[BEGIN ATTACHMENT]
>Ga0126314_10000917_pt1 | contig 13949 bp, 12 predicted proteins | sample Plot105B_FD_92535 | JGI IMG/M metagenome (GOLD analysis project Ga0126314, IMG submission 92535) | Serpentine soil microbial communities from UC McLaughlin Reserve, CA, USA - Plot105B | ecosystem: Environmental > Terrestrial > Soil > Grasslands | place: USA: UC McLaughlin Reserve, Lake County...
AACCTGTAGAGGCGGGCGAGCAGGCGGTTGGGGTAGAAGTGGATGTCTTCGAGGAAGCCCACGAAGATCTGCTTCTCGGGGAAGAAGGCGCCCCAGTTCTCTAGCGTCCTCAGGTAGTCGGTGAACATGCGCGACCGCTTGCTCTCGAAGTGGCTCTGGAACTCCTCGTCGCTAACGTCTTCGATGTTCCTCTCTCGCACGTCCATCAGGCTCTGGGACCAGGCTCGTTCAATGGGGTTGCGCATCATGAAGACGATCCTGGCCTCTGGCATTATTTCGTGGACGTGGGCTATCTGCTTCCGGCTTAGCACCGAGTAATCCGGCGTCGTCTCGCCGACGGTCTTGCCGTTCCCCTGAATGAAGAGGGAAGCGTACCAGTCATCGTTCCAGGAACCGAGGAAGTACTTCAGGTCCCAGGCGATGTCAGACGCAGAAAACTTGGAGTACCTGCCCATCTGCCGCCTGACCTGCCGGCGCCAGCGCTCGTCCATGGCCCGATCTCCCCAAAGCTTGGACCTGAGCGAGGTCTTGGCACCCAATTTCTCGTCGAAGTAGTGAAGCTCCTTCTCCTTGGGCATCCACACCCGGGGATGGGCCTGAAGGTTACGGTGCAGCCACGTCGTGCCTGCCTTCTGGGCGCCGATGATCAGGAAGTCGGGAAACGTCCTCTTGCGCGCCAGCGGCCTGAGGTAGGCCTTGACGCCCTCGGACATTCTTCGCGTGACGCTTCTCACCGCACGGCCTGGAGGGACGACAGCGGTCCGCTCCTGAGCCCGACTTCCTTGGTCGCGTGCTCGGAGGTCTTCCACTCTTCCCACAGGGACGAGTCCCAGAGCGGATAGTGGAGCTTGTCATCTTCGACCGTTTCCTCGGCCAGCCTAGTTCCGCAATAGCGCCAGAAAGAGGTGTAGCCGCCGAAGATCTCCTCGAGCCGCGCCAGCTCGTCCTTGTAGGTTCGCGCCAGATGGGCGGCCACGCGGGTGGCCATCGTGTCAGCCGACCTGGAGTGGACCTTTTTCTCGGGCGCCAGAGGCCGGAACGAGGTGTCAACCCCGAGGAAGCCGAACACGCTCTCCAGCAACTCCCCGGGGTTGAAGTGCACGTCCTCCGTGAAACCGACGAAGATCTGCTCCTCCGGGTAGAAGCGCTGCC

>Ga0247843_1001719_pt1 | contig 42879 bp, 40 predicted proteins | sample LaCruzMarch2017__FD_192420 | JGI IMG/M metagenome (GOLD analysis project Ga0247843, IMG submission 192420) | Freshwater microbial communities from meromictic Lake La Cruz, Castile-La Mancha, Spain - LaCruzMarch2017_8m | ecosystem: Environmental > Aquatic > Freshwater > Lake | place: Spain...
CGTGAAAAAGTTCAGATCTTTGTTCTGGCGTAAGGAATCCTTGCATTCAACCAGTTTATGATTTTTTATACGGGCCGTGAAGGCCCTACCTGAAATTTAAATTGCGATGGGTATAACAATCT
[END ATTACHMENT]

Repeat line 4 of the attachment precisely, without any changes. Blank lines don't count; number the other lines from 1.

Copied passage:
CGTGAAAAAGTTCAGATCTTTGTTCTGGCGTAAGGAATCCTTGCATTCAACCAGTTTATGATTTTTTATACGGGCCGTGAAGGCCCTACCTGAAATTTAAATTGCGATGGGTATAACAATCT